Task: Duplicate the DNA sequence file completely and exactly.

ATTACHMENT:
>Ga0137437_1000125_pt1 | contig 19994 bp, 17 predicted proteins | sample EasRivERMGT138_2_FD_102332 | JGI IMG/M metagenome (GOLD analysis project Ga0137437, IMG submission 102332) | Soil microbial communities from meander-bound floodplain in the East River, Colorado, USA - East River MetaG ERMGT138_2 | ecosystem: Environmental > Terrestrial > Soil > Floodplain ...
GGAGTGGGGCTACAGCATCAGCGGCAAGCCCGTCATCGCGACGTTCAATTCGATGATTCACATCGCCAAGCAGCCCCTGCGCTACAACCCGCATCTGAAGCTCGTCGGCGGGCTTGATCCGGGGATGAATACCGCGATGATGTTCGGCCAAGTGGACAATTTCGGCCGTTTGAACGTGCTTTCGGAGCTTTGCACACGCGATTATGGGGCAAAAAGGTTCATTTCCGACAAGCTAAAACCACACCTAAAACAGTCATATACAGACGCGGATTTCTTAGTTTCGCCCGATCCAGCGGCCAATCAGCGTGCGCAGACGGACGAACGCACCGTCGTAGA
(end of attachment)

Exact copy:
>Ga0137437_1000125_pt1 | contig 19994 bp, 17 predicted proteins | sample EasRivERMGT138_2_FD_102332 | JGI IMG/M metagenome (GOLD analysis project Ga0137437, IMG submission 102332) | Soil microbial communities from meander-bound floodplain in the East River, Colorado, USA - East River MetaG ERMGT138_2 | ecosystem: Environmental > Terrestrial > Soil > Floodplain ...
GGAGTGGGGCTACAGCATCAGCGGCAAGCCCGTCATCGCGACGTTCAATTCGATGATTCACATCGCCAAGCAGCCCCTGCGCTACAACCCGCATCTGAAGCTCGTCGGCGGGCTTGATCCGGGGATGAATACCGCGATGATGTTCGGCCAAGTGGACAATTTCGGCCGTTTGAACGTGCTTTCGGAGCTTTGCACACGCGATTATGGGGCAAAAAGGTTCATTTCCGACAAGCTAAAACCACACCTAAAACAGTCATATACAGACGCGGATTTCTTAGTTTCGCCCGATCCAGCGGCCAATCAGCGTGCGCAGACGGACGAACGCACCGTCGTAGA